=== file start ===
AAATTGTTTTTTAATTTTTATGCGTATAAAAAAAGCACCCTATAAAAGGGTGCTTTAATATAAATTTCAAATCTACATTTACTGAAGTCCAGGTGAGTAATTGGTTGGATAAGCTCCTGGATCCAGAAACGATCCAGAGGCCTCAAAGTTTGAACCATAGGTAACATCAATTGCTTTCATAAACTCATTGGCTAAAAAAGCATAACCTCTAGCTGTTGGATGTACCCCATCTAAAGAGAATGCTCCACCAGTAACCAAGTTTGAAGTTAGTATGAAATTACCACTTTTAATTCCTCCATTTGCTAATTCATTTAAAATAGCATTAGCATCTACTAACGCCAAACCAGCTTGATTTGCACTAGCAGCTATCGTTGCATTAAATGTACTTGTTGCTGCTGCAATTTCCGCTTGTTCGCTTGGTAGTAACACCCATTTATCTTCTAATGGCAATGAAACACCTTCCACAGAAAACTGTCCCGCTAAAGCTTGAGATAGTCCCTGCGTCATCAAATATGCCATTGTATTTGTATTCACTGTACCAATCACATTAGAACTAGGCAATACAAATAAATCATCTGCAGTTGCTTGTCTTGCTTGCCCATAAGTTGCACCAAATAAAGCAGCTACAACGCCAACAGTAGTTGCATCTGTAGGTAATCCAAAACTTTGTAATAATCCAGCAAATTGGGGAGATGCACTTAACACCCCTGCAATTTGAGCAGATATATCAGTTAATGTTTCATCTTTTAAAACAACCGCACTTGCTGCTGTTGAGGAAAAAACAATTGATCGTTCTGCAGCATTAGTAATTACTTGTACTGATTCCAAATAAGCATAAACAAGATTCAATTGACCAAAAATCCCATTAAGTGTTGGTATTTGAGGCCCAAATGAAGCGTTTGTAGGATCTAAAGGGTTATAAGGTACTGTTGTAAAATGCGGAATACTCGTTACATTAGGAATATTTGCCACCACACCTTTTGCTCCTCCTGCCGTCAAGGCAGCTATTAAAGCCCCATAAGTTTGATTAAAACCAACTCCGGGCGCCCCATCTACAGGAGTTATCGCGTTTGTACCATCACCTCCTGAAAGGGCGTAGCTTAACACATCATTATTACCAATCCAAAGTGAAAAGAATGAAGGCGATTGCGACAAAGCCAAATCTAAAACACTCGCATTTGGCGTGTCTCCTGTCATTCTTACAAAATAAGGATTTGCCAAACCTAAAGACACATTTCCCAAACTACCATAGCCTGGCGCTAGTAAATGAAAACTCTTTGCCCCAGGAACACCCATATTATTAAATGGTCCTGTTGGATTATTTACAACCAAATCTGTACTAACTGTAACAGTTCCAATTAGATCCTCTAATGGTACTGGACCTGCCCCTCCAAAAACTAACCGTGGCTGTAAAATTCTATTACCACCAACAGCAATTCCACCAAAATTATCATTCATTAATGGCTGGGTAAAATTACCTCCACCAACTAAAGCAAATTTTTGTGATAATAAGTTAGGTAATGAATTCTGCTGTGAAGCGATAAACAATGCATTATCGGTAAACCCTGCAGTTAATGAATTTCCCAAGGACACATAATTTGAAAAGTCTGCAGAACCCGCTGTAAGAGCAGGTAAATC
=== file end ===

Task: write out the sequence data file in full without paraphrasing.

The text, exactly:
AAATTGTTTTTTAATTTTTATGCGTATAAAAAAAGCACCCTATAAAAGGGTGCTTTAATATAAATTTCAAATCTACATTTACTGAAGTCCAGGTGAGTAATTGGTTGGATAAGCTCCTGGATCCAGAAACGATCCAGAGGCCTCAAAGTTTGAACCATAGGTAACATCAATTGCTTTCATAAACTCATTGGCTAAAAAAGCATAACCTCTAGCTGTTGGATGTACCCCATCTAAAGAGAATGCTCCACCAGTAACCAAGTTTGAAGTTAGTATGAAATTACCACTTTTAATTCCTCCATTTGCTAATTCATTTAAAATAGCATTAGCATCTACTAACGCCAAACCAGCTTGATTTGCACTAGCAGCTATCGTTGCATTAAATGTACTTGTTGCTGCTGCAATTTCCGCTTGTTCGCTTGGTAGTAACACCCATTTATCTTCTAATGGCAATGAAACACCTTCCACAGAAAACTGTCCCGCTAAAGCTTGAGATAGTCCCTGCGTCATCAAATATGCCATTGTATTTGTATTCACTGTACCAATCACATTAGAACTAGGCAATACAAATAAATCATCTGCAGTTGCTTGTCTTGCTTGCCCATAAGTTGCACCAAATAAAGCAGCTACAACGCCAACAGTAGTTGCATCTGTAGGTAATCCAAAACTTTGTAATAATCCAGCAAATTGGGGAGATGCACTTAACACCCCTGCAATTTGAGCAGATATATCAGTTAATGTTTCATCTTTTAAAACAACCGCACTTGCTGCTGTTGAGGAAAAAACAATTGATCGTTCTGCAGCATTAGTAATTACTTGTACTGATTCCAAATAAGCATAAACAAGATTCAATTGACCAAAAATCCCATTAAGTGTTGGTATTTGAGGCCCAAATGAAGCGTTTGTAGGATCTAAAGGGTTATAAGGTACTGTTGTAAAATGCGGAATACTCGTTACATTAGGAATATTTGCCACCACACCTTTTGCTCCTCCTGCCGTCAAGGCAGCTATTAAAGCCCCATAAGTTTGATTAAAACCAACTCCGGGCGCCCCATCTACAGGAGTTATCGCGTTTGTACCATCACCTCCTGAAAGGGCGTAGCTTAACACATCATTATTACCAATCCAAAGTGAAAAGAATGAAGGCGATTGCGACAAAGCCAAATCTAAAACACTCGCATTTGGCGTGTCTCCTGTCATTCTTACAAAATAAGGATTTGCCAAACCTAAAGACACATTTCCCAAACTACCATAGCCTGGCGCTAGTAAATGAAAACTCTTTGCCCCAGGAACACCCATATTATTAAATGGTCCTGTTGGATTATTTACAACCAAATCTGTACTAACTGTAACAGTTCCAATTAGATCCTCTAATGGTACTGGACCTGCCCCTCCAAAAACTAACCGTGGCTGTAAAATTCTATTACCACCAACAGCAATTCCACCAAAATTATCATTCATTAATGGCTGGGTAAAATTACCTCCACCAACTAAAGCAAATTTTTGTGATAATAAGTTAGGTAATGAATTCTGCTGTGAAGCGATAAACAATGCATTATCGGTAAACCCTGCAGTTAATGAATTTCCCAAGGACACATAATTTGAAAAGTCTGCAGAACCCGCTGTAAGAGCAGGTAAATC